S1, E4 – “Conduit”, dir. Daniel Sackheim, written by Alex Gansa & Howard Gordon, originally aired October 1, 1993
At a campground in Iowa, A teenaged girl vanishes in a flash of light before her little brothers eyes.
When Mulder and Scully show up to investigate, the story quickly branches off into two closely connected plots: the first, in very “Twin Peaks” fashion, is the agents peeling back the supposed innocence of the victim, Ruby, and finding out about her seemingly dark history. She’s ‘not exactly prom queen’, as the local sheriff tells them. The side plot (which ends up taking precedence) has to do with how Ruby’s disappearance affected her little brother, Kevin—a boy Mulder immediately identifies with. When Mulder finds Kevin writing binary messages he’s hearing from TV static, it becomes clear there’s something very wrong with Kevin. But rather than go along with the horror trope of creepy children (think ‘Return of the Repressed’), Kevin is depicted more as a metaphor for innocent belief. One of the scenes that stood out to me was the NSA tearing through Kevin’s bedroom for evidence—symbolic of how Mulder’s own investigations are constantly torn down by authority figures.
The Kevin plot ends with Mulder realizing his own obsessions, followed rather abruptly by Ruby being suddenly returned to her family. There’re gaps in her memory, and her captors apparently forbid her from talking. I took this part as an allegory for sexual abuse, especially with Ruby’s mother encouraging Ruby’s silence, saying she doesn’t want their family shamed.
Though not exactly an episode that contributes to the “Mythology” arc, the episode does remind us about Mulder’s personal quest to find his long-lost sister, Samantha. The episode ends with Scully listening to Mulder’s hypno-therapy sessions about the night his sister vanished, as Mulder sits alone in a church, crying. Suddenly, “I want to believe” carries a little more meaning.
S1, E5 – “The Jersey Devil”, dir. Joe Napolitano, written by Chris Carter,
originally aired October 8, 1993
In the outskirts of Atlantic City, a man is brutally murdered by a local urban legend.
Much like Episode 3, “Squeeze”, here we have a ‘Monster-of-the-Week’ episode. Mulder and Scully show up to find Atlantic City—and it’s casino—abuzz with news of the ‘Jersey Devil’. Despite the local law enforcement appearing capable (rare), they seem hesitant to investigate the murders because of the tourists they bring. The week’s mystery was handled pretty offhandedly here, with the episode seeming to focus more on the buds of romance between Mulder and Scully. Here for the first time we see Scully’s personal life: dates, birthday parties, and so on, while Mulder seems too absorbed by his work. There’s something of a milestone developed between the two agents when Scully decides to skip out on her date with a very promising man in favor of helping Mulder dig deeper into a case.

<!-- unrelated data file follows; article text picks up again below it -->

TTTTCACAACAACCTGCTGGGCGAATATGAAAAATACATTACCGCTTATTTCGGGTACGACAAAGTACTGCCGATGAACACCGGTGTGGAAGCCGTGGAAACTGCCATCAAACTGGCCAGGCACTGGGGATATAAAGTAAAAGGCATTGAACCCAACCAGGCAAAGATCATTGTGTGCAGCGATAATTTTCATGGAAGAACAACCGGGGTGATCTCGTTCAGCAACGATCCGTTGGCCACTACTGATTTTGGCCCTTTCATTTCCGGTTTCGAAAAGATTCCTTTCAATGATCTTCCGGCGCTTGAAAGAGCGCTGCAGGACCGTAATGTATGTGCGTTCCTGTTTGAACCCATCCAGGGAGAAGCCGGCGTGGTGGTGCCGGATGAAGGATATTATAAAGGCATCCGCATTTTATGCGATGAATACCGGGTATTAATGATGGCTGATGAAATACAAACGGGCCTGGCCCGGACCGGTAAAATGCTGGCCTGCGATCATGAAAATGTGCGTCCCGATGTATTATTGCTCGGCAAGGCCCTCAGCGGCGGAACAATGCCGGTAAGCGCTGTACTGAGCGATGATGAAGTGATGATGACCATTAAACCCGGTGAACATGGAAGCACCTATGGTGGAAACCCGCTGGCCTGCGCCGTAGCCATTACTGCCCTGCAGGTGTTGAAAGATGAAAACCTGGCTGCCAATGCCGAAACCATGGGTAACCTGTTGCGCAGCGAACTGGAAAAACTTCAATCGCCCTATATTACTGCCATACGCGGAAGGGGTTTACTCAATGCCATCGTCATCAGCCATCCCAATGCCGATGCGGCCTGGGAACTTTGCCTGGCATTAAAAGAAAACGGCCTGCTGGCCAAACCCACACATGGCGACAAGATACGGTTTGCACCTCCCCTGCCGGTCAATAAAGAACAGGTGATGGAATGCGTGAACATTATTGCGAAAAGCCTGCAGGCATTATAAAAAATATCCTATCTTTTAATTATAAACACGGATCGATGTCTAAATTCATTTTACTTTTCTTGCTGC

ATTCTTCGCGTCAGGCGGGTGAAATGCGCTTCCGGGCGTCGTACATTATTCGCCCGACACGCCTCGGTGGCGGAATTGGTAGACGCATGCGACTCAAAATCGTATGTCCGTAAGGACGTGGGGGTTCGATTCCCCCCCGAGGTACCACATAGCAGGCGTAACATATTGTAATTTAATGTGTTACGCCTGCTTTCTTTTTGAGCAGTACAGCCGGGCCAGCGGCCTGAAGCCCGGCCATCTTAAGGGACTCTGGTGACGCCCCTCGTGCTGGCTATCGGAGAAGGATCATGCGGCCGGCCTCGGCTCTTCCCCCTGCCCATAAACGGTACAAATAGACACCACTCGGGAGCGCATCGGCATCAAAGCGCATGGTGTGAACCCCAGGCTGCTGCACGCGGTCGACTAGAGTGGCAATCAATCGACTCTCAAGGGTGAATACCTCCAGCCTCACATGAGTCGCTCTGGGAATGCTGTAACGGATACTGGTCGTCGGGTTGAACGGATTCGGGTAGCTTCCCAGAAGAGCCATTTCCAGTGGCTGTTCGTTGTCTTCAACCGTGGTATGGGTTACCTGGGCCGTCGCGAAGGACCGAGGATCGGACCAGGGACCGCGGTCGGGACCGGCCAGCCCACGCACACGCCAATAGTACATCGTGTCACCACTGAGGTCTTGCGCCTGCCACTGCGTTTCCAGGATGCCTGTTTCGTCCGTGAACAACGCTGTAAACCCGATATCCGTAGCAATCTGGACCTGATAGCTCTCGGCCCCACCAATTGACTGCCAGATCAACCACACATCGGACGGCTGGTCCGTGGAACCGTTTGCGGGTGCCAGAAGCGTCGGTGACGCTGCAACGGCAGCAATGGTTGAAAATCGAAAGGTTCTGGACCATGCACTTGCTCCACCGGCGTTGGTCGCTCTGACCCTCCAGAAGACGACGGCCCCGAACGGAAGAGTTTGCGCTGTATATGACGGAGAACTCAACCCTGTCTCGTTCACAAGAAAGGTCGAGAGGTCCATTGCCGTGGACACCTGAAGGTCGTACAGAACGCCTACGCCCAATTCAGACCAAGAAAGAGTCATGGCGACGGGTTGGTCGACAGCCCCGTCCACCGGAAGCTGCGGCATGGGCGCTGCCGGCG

The resolution of the mystery comes pretty anticlimactically: Mulder is jumped by the Jersey Devil who spares him and runs into the woods to be gunned down by the local sheriff. What’s more interesting is the implications the monster brings—she ends up being a beautiful though primitive woman, a missing link of sorts, leading Mulder to philosophize “Maybe we’re just beasts with big brains.” The Jersey Devil was just trying to protect her young the whole time, leaving the viewer with the question of ‘who’s the real monster this week?’
S1, E6 – “Shadows”, dir. Michael Katleman, written by Glen Morgan & James Wong, originally aired Oct. 22, 1993
A woman, mourning the suicide of her boss, is protected from assailants by an otherworldly force.
Though pretty predictable from the cold opening alone, the plot of this episode was really interesting. Finally, the monster-of-the-week being the focus of the episode! And yet… parts of the plot are very problematic in relation to the characters and canon the show has thus far established. More on that later.
Lauren, a young secretary, seems aware of the fact that the ghostly presence of her dead boss, Howard Graves, is watching over her like a guardian angel. The evidence of his ghost are there right from the beginning—Mulder and Scully see the autopsy reports of the two men who seemed to be psycho-kinetically shocked and killed from the inside out—yet this pretty undeniable evidence gets swept under the rug. Even Mulder, defender of the faith, goes along with Scully’s idea that Howard Graves is alive and hiding somewhere.
There’s an intense but nonsensical scene where Mulder witnesses Graves’ ghost save Lauren by choking another assailant…while Scully is of course out of the room. It’s just strange for the show to so blatantly admit the existence of ghosts to Mulder—how can you not believe?! It’s clearly not the first thing Mulder and the audience have seen, but at least the moments that came before were packaged with the possibility of doubt, dreams, mental instability and such.
The focus on the ghost, however, is lost when the investigation shifts from ‘the pursuit of paranormal possibilities’ to a tangible case, namely Graves murder at the hand of his business partner. It’s frustratingly out of character for Mulder to give up on proving the ghost’s existence and instead accept its help in solving the more earthbound case. It was one of the most intriguing episodes so far, but it was resolved so strangely.
You can find my thoughts on Episodes 1-3 here
You can find my thoughts on Episodes 7-9 here